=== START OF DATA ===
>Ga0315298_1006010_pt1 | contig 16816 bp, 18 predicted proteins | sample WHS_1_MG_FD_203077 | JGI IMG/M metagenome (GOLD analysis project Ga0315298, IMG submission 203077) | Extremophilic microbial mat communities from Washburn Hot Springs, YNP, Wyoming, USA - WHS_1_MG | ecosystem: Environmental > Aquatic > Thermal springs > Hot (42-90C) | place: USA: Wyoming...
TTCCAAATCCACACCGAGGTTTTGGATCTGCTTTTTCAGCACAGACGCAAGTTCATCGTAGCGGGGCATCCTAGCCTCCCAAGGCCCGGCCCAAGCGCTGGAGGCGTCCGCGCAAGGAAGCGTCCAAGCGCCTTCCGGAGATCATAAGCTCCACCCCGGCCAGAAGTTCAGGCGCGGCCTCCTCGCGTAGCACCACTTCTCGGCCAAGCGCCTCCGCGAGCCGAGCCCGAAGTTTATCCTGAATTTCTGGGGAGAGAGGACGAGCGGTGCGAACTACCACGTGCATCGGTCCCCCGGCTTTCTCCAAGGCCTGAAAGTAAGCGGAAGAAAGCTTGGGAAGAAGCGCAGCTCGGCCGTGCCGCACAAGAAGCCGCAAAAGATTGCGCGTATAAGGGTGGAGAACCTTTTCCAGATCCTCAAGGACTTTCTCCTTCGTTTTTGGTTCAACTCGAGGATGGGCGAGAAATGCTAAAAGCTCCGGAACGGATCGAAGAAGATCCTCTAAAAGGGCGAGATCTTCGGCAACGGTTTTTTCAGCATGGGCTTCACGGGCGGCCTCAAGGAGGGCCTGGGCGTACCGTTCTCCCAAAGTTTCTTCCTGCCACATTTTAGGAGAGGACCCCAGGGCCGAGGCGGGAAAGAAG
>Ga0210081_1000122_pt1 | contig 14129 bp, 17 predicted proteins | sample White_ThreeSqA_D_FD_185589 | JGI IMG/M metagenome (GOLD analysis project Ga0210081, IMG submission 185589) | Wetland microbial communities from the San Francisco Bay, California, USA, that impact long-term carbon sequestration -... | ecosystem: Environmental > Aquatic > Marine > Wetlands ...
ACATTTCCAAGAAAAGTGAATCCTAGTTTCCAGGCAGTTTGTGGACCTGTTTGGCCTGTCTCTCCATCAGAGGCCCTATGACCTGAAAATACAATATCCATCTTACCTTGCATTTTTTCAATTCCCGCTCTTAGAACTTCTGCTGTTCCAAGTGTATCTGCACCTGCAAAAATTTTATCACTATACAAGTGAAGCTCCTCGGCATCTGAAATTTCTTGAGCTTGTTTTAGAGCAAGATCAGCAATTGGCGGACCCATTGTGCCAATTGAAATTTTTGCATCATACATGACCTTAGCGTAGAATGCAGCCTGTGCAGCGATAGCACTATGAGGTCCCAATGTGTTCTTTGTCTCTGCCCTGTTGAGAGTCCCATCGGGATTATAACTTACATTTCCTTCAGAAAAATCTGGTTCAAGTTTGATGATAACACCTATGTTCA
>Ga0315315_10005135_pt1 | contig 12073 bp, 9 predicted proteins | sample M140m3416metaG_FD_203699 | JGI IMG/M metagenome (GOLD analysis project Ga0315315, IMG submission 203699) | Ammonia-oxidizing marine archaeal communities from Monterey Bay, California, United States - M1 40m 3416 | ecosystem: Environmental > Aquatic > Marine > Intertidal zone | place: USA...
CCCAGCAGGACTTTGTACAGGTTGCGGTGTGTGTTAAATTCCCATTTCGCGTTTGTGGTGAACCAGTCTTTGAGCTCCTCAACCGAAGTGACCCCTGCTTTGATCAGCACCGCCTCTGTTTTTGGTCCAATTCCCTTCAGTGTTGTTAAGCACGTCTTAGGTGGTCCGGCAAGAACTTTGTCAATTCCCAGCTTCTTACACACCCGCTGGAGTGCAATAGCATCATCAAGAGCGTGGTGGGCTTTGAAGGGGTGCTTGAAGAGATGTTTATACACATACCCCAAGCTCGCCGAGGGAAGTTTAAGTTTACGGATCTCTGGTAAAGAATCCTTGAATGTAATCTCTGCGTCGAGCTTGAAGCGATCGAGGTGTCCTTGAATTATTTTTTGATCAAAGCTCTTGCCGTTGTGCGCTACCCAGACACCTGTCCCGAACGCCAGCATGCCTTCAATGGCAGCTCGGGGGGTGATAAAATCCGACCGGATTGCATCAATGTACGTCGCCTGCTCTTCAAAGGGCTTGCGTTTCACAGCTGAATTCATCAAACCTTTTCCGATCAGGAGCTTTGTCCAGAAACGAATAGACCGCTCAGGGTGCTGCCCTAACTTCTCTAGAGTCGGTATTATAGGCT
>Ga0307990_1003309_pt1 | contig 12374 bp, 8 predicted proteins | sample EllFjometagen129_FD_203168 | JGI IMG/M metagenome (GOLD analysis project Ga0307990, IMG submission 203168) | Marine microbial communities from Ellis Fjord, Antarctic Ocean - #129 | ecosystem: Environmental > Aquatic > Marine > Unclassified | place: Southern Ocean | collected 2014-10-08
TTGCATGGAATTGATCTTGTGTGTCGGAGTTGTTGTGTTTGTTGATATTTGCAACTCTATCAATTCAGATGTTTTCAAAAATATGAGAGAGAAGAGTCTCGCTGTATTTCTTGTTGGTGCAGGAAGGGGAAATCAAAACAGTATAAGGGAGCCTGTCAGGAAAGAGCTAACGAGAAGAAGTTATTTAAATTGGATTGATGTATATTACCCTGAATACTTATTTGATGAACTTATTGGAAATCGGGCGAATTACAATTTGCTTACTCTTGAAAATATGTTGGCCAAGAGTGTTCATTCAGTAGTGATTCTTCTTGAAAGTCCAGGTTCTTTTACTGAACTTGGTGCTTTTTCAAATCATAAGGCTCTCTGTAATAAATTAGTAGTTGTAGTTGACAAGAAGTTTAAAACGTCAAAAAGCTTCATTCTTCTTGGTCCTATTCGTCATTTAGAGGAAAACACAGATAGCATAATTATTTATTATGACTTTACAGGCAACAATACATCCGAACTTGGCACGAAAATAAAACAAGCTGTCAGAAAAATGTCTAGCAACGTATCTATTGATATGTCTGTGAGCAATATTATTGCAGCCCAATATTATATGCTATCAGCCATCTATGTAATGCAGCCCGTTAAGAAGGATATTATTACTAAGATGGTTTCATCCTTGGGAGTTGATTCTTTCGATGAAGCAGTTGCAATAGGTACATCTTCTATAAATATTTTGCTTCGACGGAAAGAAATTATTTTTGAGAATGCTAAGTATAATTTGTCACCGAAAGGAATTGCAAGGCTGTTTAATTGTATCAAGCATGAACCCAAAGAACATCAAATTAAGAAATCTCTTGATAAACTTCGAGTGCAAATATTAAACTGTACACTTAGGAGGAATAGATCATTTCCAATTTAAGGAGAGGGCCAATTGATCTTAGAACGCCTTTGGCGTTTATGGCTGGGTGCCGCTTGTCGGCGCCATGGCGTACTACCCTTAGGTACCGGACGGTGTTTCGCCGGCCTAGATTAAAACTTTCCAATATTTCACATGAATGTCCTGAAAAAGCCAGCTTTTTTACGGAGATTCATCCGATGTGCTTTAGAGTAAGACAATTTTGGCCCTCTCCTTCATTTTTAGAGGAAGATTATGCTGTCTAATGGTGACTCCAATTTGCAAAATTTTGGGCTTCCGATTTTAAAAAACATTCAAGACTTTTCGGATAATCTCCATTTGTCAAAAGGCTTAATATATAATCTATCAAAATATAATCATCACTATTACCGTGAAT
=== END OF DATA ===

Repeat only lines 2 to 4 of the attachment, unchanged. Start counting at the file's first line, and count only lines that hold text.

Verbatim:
TTCCAAATCCACACCGAGGTTTTGGATCTGCTTTTTCAGCACAGACGCAAGTTCATCGTAGCGGGGCATCCTAGCCTCCCAAGGCCCGGCCCAAGCGCTGGAGGCGTCCGCGCAAGGAAGCGTCCAAGCGCCTTCCGGAGATCATAAGCTCCACCCCGGCCAGAAGTTCAGGCGCGGCCTCCTCGCGTAGCACCACTTCTCGGCCAAGCGCCTCCGCGAGCCGAGCCCGAAGTTTATCCTGAATTTCTGGGGAGAGAGGACGAGCGGTGCGAACTACCACGTGCATCGGTCCCCCGGCTTTCTCCAAGGCCTGAAAGTAAGCGGAAGAAAGCTTGGGAAGAAGCGCAGCTCGGCCGTGCCGCACAAGAAGCCGCAAAAGATTGCGCGTATAAGGGTGGAGAACCTTTTCCAGATCCTCAAGGACTTTCTCCTTCGTTTTTGGTTCAACTCGAGGATGGGCGAGAAATGCTAAAAGCTCCGGAACGGATCGAAGAAGATCCTCTAAAAGGGCGAGATCTTCGGCAACGGTTTTTTCAGCATGGGCTTCACGGGCGGCCTCAAGGAGGGCCTGGGCGTACCGTTCTCCCAAAGTTTCTTCCTGCCACATTTTAGGAGAGGACCCCAGGGCCGAGGCGGGAAAGAAG
>Ga0210081_1000122_pt1 | contig 14129 bp, 17 predicted proteins | sample White_ThreeSqA_D_FD_185589 | JGI IMG/M metagenome (GOLD analysis project Ga0210081, IMG submission 185589) | Wetland microbial communities from the San Francisco Bay, California, USA, that impact long-term carbon sequestration -... | ecosystem: Environmental > Aquatic > Marine > Wetlands ...
ACATTTCCAAGAAAAGTGAATCCTAGTTTCCAGGCAGTTTGTGGACCTGTTTGGCCTGTCTCTCCATCAGAGGCCCTATGACCTGAAAATACAATATCCATCTTACCTTGCATTTTTTCAATTCCCGCTCTTAGAACTTCTGCTGTTCCAAGTGTATCTGCACCTGCAAAAATTTTATCACTATACAAGTGAAGCTCCTCGGCATCTGAAATTTCTTGAGCTTGTTTTAGAGCAAGATCAGCAATTGGCGGACCCATTGTGCCAATTGAAATTTTTGCATCATACATGACCTTAGCGTAGAATGCAGCCTGTGCAGCGATAGCACTATGAGGTCCCAATGTGTTCTTTGTCTCTGCCCTGTTGAGAGTCCCATCGGGATTATAACTTACATTTCCTTCAGAAAAATCTGGTTCAAGTTTGATGATAACACCTATGTTCA